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In the slaughterhouse with Sartre

Natasha,

Thanks, I appreciate it. I will send several more chapters in January. I know that is probably not a good time for you, but some important things have come up that have distracted me from my work.

This is, of course, is not your problem. But when I worked as a book editor, I liked when writers told me how they were doing so I could guage if they were still serious about their work, if they could deliver the work, and when and how to schedule parts of my process. You and I are, of course, just in the reading and commenting stage. I wanted to be much farther along.

It’s the end of the semester. Normally, I would have time—three weeks to a month—to make chapters spotless and get them to you. But they still need a good scouring before I can get that far. I had planned to spend a few hours a day on both book and dissertation—a good mix for my wandering mind. But it wound up being only a few hours a week, not nearly enough to produce results that I’d be happy with.

The human beings this past semester were needy, to say the very least: unprepared, underprepared, and sometimes downright unenthusiastic and combative. Since I am the kind of teacher who has to go to bed at night knowing I did everything I could, I invest a lot in making sure sparks are encouraged to fire and dim bulbs to shine a little brighter.

A further complication also arose in late October. My good friend, Jonas, developed a virulent form of brain cancer. He’s closer and probably more important to me than my own brother. When I heard about his situation, I was stricken. Since I am close to his parents, as well, who are in their 80s, I realized that I may never see any of them again.

I met Jonas in 1985 at his parents’ house when I was first in Germany. (He now lives in Berlin and his parents are still near Trier, close to the German border with Luxemburg.) We developed a very close relationship, perhaps, because we are kin from different families. The man is only four months older than me.

Virginia and I didn’t think twice about me going to Germany for him and for me. He found he had cancer and, within ten days, was under the knife. After surgery, he developed an infection that produced a swelling that cut off his ability to read, write, and speak. It seemed that by the time I could make it to Germany that I might be visiting graves.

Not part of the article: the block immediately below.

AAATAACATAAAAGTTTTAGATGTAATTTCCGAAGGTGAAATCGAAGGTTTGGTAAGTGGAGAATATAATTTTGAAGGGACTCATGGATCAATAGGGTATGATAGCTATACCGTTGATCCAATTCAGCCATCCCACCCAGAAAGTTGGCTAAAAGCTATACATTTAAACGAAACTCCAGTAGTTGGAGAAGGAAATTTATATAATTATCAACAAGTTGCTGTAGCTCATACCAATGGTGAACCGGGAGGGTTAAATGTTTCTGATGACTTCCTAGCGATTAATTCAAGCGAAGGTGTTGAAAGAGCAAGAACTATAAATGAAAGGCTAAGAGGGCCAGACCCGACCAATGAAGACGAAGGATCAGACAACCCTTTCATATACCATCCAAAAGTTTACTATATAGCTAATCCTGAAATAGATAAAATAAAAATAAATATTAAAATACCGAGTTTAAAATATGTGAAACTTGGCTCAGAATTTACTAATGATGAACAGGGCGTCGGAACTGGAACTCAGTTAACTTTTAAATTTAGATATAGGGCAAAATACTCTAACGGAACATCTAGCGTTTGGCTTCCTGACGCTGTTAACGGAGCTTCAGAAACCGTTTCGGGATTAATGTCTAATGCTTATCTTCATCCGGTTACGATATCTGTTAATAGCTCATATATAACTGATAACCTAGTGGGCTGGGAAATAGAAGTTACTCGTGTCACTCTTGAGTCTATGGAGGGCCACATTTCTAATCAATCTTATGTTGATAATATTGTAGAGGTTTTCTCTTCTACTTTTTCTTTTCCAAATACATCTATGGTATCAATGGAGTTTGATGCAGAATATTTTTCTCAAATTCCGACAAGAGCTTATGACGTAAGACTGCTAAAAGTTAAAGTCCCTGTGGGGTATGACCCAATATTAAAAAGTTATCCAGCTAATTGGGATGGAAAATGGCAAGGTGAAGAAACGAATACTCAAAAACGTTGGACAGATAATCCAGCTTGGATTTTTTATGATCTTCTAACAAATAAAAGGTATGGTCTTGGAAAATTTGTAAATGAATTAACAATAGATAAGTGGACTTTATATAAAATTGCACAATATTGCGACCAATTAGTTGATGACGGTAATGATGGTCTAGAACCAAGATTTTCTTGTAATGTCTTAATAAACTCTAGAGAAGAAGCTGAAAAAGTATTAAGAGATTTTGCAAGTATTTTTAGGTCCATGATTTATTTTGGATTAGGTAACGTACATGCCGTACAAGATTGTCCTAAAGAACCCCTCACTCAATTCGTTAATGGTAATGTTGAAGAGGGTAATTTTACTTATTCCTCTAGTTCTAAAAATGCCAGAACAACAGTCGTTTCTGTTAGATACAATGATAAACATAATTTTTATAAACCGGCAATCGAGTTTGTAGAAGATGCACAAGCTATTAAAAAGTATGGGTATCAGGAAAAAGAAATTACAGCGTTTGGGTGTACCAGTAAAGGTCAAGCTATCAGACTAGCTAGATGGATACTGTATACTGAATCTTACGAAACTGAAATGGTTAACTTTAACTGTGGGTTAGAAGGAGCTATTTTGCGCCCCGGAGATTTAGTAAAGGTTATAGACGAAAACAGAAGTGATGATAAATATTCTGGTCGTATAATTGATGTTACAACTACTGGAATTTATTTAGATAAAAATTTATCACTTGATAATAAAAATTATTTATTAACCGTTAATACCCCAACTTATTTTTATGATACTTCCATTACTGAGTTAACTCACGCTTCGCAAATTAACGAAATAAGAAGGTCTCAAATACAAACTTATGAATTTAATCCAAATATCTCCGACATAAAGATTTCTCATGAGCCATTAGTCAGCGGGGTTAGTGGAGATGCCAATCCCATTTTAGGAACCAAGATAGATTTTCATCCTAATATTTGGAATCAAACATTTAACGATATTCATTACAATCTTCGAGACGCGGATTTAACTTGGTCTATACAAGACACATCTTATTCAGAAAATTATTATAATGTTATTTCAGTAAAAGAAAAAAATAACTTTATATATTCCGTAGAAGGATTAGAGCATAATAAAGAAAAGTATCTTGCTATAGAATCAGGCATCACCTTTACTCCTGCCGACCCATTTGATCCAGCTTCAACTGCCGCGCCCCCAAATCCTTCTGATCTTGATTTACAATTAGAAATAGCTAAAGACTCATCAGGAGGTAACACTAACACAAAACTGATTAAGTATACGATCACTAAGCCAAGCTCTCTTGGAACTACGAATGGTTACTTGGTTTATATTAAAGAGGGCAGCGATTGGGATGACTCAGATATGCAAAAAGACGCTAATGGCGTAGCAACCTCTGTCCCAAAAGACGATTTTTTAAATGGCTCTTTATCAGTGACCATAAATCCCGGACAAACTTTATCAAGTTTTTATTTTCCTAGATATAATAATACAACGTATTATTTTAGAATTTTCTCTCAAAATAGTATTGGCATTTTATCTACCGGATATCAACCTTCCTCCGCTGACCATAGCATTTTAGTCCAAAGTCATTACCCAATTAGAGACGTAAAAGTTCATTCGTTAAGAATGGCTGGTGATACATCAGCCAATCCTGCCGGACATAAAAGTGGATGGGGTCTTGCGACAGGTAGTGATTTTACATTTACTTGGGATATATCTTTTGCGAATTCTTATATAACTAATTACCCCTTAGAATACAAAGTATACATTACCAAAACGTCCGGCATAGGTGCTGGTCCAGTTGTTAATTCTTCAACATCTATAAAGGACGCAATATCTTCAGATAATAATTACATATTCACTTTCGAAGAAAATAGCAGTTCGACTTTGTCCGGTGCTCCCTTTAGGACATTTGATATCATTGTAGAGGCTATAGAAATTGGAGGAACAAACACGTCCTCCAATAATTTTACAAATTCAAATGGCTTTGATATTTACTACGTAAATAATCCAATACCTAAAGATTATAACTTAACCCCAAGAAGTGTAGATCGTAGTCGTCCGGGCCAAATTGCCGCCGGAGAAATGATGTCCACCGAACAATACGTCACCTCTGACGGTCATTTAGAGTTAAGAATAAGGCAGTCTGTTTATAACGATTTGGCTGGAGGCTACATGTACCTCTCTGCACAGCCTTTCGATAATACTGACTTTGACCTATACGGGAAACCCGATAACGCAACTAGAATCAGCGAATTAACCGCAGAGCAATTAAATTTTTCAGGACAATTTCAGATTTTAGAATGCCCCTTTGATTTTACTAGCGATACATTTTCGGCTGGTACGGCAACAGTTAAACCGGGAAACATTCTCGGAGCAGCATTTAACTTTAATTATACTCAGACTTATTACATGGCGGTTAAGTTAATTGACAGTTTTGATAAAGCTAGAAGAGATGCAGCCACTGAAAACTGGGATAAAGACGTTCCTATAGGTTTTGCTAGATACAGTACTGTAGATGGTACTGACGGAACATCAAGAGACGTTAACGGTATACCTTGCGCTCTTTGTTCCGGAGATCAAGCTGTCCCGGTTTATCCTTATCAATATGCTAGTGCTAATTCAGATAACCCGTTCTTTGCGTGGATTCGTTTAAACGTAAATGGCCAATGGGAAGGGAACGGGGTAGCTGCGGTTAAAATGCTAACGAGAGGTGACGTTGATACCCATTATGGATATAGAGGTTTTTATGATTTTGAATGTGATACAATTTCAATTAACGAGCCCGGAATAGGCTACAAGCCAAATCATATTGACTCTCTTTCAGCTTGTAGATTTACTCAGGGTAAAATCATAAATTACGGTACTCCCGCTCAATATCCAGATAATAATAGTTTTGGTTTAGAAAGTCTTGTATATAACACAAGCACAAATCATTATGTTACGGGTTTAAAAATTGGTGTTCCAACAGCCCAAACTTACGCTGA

Fortunately, the doctors at the best cancer center in Germany—luck, really; I mean…Berlin!—were able to get things under control. He is now undergoing chemotherapy and radiation treatment, as well as physical therapy to regain the ability to walk, read, and write. He is mentally about 95 percent there, and when we talk, I can tell he searches for words from time to time.

We are a lot alike. Assholes sometimes. Generous and big-hearted all the time. Emotional. Angry. Suffering occasionally from ill-confidence and self-loathing—he much less than me. He’s a lot sunnier than I am. He finds it curious and funny that he can think, know what to say, and how to do his job, but the faculties of reading and writing escape him.

And he’s coming to terms with all this better than me. Better, probably, than most of the people around him. People who get this kind of cancer recover completely only about 10 percent of the time. While we all hope that he is able to get past this, it is most likely that this is a terminal event.

Jonas says he’s gone through the existential crisis associated with such realities and since has had a Zen-like moment when it was clear that life is temporary and that’s just all right. Sure, he still has moments of anger at the powerlessness he feels. But most of the time, he feels the sun, sees a snowflake, and breathes air as if he has never done or seen these things before.

I cried every time I thought of him in the first weeks after his wife told me. It was only taking one thing at a time that I was able to cope with this sudden blow. Get the passport renewed. Determine when the best time to go would be. Buy the plane tickets. Buy the Eurailpass because I will be traveling to see his parents and make brief visits with a couple of friends. Etc. Fortunately for me, Virginia works as a certified oncology nurse. I was able to work through many things because she could answer my questions.

I leave for Germany on January 3 and return on the 17th, just a day before I start classes. My schedule is easier next semester. I will spend the next week or so getting my classes together, as I will be changing a few things to see if I can engage a couple more students. I have been at the writing table in a serious way, just not for as many hours as I want and need.

Regardless my teaching responsibilities, I also have a responsibility to my CV. That next book is important to me, as is my dissertation.

So, please forgive me. I beg your patience on this. Writers, I’m sure, make a lot of excuses for not producing—they did when I was editing books. But I’m serious about my work and am determined to have you more to consider in the coming weeks.

Patrick

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